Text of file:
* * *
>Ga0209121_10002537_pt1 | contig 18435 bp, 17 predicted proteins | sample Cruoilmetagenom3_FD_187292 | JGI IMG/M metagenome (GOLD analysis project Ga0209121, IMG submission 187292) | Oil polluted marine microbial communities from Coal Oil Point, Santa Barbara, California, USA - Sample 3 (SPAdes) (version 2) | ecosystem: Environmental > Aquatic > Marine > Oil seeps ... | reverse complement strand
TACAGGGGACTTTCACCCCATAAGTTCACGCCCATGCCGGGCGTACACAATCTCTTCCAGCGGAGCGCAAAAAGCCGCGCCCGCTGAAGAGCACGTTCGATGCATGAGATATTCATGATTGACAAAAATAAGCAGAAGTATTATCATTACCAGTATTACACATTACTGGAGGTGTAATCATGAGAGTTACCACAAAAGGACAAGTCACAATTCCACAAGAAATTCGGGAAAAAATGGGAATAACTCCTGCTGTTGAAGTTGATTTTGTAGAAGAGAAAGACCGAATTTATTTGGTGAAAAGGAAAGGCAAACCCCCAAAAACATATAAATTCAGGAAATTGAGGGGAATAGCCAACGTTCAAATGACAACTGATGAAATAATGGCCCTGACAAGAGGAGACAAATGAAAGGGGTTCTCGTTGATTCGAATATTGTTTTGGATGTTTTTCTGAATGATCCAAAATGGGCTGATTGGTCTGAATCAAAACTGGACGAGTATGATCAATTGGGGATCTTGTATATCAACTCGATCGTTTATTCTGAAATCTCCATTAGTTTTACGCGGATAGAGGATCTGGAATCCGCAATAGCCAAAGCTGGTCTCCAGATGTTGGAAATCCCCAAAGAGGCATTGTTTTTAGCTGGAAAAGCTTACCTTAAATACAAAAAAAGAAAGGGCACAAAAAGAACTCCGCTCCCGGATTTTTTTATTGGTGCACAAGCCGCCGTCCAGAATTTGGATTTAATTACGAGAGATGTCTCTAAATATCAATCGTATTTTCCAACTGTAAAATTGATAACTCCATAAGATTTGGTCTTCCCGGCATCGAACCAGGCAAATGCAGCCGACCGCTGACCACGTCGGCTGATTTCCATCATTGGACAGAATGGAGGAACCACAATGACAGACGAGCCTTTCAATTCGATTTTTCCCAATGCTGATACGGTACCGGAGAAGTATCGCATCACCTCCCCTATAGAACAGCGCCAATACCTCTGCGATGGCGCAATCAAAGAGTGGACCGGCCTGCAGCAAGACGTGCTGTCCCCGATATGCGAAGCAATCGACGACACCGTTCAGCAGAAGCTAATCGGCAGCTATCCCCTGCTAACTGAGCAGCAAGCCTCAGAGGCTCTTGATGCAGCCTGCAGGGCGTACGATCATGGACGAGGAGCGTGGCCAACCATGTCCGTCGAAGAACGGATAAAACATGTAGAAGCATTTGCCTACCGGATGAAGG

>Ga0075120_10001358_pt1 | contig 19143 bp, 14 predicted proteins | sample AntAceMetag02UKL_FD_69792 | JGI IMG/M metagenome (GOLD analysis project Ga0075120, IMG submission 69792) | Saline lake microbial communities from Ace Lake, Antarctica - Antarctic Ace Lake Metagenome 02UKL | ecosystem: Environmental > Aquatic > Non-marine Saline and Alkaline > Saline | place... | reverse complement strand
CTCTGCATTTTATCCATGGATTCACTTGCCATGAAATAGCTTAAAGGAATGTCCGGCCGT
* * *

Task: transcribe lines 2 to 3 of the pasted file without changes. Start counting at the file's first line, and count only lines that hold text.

TACAGGGGACTTTCACCCCATAAGTTCACGCCCATGCCGGGCGTACACAATCTCTTCCAGCGGAGCGCAAAAAGCCGCGCCCGCTGAAGAGCACGTTCGATGCATGAGATATTCATGATTGACAAAAATAAGCAGAAGTATTATCATTACCAGTATTACACATTACTGGAGGTGTAATCATGAGAGTTACCACAAAAGGACAAGTCACAATTCCACAAGAAATTCGGGAAAAAATGGGAATAACTCCTGCTGTTGAAGTTGATTTTGTAGAAGAGAAAGACCGAATTTATTTGGTGAAAAGGAAAGGCAAACCCCCAAAAACATATAAATTCAGGAAATTGAGGGGAATAGCCAACGTTCAAATGACAACTGATGAAATAATGGCCCTGACAAGAGGAGACAAATGAAAGGGGTTCTCGTTGATTCGAATATTGTTTTGGATGTTTTTCTGAATGATCCAAAATGGGCTGATTGGTCTGAATCAAAACTGGACGAGTATGATCAATTGGGGATCTTGTATATCAACTCGATCGTTTATTCTGAAATCTCCATTAGTTTTACGCGGATAGAGGATCTGGAATCCGCAATAGCCAAAGCTGGTCTCCAGATGTTGGAAATCCCCAAAGAGGCATTGTTTTTAGCTGGAAAAGCTTACCTTAAATACAAAAAAAGAAAGGGCACAAAAAGAACTCCGCTCCCGGATTTTTTTATTGGTGCACAAGCCGCCGTCCAGAATTTGGATTTAATTACGAGAGATGTCTCTAAATATCAATCGTATTTTCCAACTGTAAAATTGATAACTCCATAAGATTTGGTCTTCCCGGCATCGAACCAGGCAAATGCAGCCGACCGCTGACCACGTCGGCTGATTTCCATCATTGGACAGAATGGAGGAACCACAATGACAGACGAGCCTTTCAATTCGATTTTTCCCAATGCTGATACGGTACCGGAGAAGTATCGCATCACCTCCCCTATAGAACAGCGCCAATACCTCTGCGATGGCGCAATCAAAGAGTGGACCGGCCTGCAGCAAGACGTGCTGTCCCCGATATGCGAAGCAATCGACGACACCGTTCAGCAGAAGCTAATCGGCAGCTATCCCCTGCTAACTGAGCAGCAAGCCTCAGAGGCTCTTGATGCAGCCTGCAGGGCGTACGATCATGGACGAGGAGCGTGGCCAACCATGTCCGTCGAAGAACGGATAAAACATGTAGAAGCATTTGCCTACCGGATGAAGG

>Ga0075120_10001358_pt1 | contig 19143 bp, 14 predicted proteins | sample AntAceMetag02UKL_FD_69792 | JGI IMG/M metagenome (GOLD analysis project Ga0075120, IMG submission 69792) | Saline lake microbial communities from Ace Lake, Antarctica - Antarctic Ace Lake Metagenome 02UKL | ecosystem: Environmental > Aquatic > Non-marine Saline and Alkaline > Saline | place... | reverse complement strand